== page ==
Practical Practicums



We had a phone call today from someone taking a course in social work and wanting to hold an information interview. This is where you talk to people in the field of work you’re heading into. It’s a chance to hear all about all the practical, day to day things that happen in that field. For example; if you are interested in working in a senior’s center then you would talk to a nursing supervisor and find out what happens there. You would also ask about schedules, education requirements, senior citizen medical issues that crop up, then you would decide if that sounds like something you could do every week.

Wouldn’t it be great if we could do that with relationships? It used to be that living with someone was your chance to see if you could marry this person after being exposed to their; ‘socks on the floor, beer breath in the morning, insisting on pancakes be done the way their sainted mother made them’ personality quirks day after day. With common law being changed a year and a half ago, people in these relationships now have as many rights and financial benefits as those folks who actually walked up an aisle somewhere.

Is this a good thing? Well, just like everything else that the lawyers have come up with, it will work really well for some and tie others up in red tape. A live in relationship lasting over 1.5 years will be harder to leave than before. It may require a trip to court or to seek counsel about dividing assets, child care arrangements or what have you. In the old days you could live with someone and when you didn’t mesh anymore you could just pack your bags and take off. 

The new laws do offer security, especially for women and children. The Family Law Act makes it harder for a partner to just up sticks and leave the family financially hooped. I believe that being an adult, entering into an adult relationship means taking responsibility for you and anyone else that comes along. If you can’t come to that realization yourself then the legal system will help you figure it out, and it may not be pretty!


Everyone you ask will have a different definition of what they think self-esteem is; some think it’s being super confident or thinking you’re better than others etc. In reality it doesn’t mean seeing yourself as the greatest person in the world, it’s not the same as being conceited. A healthy self-esteem means liking yourself for the most part, as you are. You can have OK self-esteem and still have moments of self-doubt, we all do. We’ll be going along, doing well in our job or feeling put together and then we see a glaring mistake in a work document that’s just been emailed to the boss, or we see that what looked like a matching outfit in the early morning is actually pink and orange in the light of day! To maintain healthy self-esteem try to remember the following:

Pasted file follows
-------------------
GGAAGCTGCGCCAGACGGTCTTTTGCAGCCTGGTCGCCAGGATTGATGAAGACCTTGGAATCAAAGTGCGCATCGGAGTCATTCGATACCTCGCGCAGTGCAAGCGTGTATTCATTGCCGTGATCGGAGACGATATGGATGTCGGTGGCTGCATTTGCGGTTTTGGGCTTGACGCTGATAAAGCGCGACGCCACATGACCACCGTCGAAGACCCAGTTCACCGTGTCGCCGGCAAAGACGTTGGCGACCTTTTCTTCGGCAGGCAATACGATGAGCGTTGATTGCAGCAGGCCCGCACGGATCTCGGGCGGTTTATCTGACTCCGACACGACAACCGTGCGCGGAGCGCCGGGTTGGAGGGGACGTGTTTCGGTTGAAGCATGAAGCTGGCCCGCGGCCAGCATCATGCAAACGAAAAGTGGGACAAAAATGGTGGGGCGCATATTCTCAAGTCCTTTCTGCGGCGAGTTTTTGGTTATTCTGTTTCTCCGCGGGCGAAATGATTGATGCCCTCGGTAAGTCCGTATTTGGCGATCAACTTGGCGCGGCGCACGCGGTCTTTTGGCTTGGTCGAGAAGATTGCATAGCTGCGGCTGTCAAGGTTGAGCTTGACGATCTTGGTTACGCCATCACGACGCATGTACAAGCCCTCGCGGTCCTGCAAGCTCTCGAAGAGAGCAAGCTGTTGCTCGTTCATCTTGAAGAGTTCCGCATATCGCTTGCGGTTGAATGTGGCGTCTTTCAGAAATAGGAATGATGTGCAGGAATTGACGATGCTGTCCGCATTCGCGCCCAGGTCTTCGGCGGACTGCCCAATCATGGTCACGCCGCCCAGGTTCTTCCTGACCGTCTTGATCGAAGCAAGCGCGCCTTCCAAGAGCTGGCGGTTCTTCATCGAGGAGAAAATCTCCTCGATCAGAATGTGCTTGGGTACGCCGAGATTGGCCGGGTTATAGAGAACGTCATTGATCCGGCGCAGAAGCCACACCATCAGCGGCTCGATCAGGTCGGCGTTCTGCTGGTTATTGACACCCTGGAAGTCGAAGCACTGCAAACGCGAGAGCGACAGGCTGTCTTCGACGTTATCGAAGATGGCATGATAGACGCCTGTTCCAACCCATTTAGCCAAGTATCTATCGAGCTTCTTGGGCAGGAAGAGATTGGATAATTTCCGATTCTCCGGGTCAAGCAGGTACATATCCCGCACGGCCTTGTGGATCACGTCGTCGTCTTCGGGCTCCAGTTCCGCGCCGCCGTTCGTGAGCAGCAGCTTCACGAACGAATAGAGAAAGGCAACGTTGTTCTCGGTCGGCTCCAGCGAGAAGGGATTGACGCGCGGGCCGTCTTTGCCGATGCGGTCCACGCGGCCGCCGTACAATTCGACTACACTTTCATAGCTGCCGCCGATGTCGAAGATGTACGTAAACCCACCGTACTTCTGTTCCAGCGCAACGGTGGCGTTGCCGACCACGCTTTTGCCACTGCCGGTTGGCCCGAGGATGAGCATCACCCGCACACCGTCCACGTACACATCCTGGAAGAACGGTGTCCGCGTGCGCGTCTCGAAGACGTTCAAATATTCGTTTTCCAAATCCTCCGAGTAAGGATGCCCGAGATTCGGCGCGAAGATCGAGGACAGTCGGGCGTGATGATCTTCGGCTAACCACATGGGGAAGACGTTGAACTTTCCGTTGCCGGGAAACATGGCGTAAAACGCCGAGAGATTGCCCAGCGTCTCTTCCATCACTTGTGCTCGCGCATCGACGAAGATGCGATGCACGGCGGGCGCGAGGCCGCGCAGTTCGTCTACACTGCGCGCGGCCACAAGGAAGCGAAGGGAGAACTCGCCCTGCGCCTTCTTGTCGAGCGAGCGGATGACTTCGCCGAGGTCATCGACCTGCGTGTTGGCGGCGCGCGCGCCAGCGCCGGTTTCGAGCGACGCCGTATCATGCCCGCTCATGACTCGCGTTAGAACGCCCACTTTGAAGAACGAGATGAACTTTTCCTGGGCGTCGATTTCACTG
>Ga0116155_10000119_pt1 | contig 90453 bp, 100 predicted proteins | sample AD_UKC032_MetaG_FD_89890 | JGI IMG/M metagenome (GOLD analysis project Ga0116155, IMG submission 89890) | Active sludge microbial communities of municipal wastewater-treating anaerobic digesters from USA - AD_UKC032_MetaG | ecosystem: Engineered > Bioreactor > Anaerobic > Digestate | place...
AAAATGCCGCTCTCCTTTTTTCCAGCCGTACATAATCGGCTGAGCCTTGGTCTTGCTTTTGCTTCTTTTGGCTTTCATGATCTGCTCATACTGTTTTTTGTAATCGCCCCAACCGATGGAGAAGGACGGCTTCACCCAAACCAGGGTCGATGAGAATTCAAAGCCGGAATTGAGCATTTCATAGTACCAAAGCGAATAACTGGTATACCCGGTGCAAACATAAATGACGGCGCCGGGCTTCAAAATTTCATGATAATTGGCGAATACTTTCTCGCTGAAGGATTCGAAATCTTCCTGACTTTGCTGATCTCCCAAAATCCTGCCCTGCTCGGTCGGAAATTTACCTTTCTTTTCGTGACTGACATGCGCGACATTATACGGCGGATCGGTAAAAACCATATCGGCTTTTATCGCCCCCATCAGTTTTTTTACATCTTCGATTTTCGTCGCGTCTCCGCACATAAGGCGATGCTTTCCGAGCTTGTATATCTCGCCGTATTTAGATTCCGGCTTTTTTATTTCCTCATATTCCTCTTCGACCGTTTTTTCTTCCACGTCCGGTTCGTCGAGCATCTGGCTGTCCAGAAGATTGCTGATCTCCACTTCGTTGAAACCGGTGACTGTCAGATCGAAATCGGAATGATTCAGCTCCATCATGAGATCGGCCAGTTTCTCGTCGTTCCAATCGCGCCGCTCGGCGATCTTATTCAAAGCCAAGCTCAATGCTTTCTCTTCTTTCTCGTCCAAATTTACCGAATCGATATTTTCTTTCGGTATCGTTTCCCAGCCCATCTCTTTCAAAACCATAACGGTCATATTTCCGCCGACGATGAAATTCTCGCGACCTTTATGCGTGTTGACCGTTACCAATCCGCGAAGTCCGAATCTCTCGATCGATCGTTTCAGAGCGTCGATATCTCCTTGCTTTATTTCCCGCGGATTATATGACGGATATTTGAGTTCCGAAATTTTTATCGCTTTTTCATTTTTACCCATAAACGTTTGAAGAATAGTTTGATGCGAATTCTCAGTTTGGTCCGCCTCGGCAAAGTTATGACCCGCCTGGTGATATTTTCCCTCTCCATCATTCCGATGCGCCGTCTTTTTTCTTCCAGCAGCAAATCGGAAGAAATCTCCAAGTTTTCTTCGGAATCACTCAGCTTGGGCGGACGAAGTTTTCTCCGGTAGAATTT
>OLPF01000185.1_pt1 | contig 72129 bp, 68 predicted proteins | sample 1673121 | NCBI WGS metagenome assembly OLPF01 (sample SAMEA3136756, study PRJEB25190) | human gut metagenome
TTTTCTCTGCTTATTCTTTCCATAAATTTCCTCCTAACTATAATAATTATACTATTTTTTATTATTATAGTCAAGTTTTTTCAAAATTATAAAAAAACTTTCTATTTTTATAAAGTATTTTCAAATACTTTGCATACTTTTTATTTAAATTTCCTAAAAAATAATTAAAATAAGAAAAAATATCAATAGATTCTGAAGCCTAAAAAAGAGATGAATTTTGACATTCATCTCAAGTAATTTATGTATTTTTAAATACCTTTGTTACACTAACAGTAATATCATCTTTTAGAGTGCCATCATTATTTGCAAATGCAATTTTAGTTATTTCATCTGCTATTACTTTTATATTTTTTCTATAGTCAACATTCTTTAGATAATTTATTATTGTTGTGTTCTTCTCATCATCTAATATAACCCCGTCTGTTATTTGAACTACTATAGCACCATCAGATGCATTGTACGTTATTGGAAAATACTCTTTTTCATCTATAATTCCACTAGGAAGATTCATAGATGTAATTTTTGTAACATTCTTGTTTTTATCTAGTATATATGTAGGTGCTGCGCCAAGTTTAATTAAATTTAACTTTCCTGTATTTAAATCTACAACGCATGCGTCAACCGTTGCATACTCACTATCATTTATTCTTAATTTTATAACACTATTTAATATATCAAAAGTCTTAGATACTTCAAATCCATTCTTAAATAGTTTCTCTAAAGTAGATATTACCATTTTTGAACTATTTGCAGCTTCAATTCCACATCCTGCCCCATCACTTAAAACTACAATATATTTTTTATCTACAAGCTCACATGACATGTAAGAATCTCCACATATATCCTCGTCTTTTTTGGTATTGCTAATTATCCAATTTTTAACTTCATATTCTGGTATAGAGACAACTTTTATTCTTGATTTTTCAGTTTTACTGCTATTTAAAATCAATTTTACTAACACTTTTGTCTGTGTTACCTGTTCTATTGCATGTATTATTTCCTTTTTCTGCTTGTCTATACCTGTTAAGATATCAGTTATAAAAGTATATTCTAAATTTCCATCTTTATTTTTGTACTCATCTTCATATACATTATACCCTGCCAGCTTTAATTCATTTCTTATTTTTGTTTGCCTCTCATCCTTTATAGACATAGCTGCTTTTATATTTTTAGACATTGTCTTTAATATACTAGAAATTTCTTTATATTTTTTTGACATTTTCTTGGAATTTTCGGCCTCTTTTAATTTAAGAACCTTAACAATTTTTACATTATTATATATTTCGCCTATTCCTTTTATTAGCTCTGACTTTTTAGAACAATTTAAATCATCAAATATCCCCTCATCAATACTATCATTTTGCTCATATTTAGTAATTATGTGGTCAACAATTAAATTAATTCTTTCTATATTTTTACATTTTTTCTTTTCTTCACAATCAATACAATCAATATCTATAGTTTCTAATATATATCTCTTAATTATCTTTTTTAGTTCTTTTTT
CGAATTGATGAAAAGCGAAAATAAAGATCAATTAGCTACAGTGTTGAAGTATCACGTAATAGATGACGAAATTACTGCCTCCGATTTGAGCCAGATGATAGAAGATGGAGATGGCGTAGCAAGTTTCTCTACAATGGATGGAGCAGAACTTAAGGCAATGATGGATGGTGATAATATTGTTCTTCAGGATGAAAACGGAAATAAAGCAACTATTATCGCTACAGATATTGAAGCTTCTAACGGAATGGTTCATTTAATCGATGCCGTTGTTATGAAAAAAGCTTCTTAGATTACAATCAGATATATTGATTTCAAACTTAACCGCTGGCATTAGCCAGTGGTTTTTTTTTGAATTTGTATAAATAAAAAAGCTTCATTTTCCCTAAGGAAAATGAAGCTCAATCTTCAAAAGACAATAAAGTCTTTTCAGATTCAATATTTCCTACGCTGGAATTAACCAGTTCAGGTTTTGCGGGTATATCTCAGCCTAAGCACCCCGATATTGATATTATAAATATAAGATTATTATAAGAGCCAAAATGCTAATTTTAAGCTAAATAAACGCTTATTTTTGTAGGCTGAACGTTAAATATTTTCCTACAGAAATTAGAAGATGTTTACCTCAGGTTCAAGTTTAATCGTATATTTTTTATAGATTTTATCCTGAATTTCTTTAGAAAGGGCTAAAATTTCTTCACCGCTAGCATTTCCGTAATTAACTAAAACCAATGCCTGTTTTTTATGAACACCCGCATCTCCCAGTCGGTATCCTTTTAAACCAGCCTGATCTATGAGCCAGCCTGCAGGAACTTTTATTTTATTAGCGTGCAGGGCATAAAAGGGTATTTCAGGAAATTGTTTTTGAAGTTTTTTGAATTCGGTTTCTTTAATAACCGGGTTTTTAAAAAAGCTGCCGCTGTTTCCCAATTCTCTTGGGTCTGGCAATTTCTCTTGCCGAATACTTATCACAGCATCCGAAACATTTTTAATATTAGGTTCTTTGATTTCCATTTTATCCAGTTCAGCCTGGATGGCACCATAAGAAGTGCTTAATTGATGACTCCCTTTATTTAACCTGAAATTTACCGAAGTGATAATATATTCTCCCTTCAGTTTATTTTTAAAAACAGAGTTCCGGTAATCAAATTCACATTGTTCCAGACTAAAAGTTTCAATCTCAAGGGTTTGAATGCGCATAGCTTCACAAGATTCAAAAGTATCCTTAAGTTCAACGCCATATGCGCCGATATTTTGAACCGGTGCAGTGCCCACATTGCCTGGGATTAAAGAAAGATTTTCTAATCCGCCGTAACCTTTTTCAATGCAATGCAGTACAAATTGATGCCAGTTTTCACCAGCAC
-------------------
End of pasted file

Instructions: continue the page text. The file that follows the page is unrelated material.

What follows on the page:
• Forgive yourself for your mistakes.
  • Celebrate your strengths and achievements.
  • We are so used to negative feedback that we are more aware of our weaknesses.
  • Set achievable targets and get regular feedback.
  • Change the way you talk to yourself-stop putting yourself down.
  • Be sure you aren’t judging yourself against unreasonable standards.
  • Beating yourself for your weaknesses is self-defeating.

It’s easy sometimes with the pressures of the world; work, family and general expectations to feel overwhelmed by the pace of life. How can having low self-esteem affect the way people deal with it all?

  • You constantly doubt whether you can achieve anything.
  • You stay where it’s safe, and are afraid to try anything too new.
  • You overly depend on others to take care of you.
  • You put little effort into things because you wouldn’t be successful anyway.
  • You don’t like your looks, you think you’re too fat or thin, short or too tall etc.
  • You find ways of escaping unpleasant realities; alcohol, drugs, gambling etc.

I don’t have any magic words for you, that’s why they call it ‘self-esteem’. I’ll just tell you that with every mistake I make I try to see the lighter side and remind myself that no one is going to remember what happened two months from now. I tell myself that no one around me is perfect; not my boss or my mother or the guy who laughed at my orange and pink outfit! Try not to take yourself so seriously and remember your good points. Are you an artist? Can you make people sigh with your musical skills? Are you a kind and loving mother? Well then you have 3 things over me just for a start! Take care of yourself!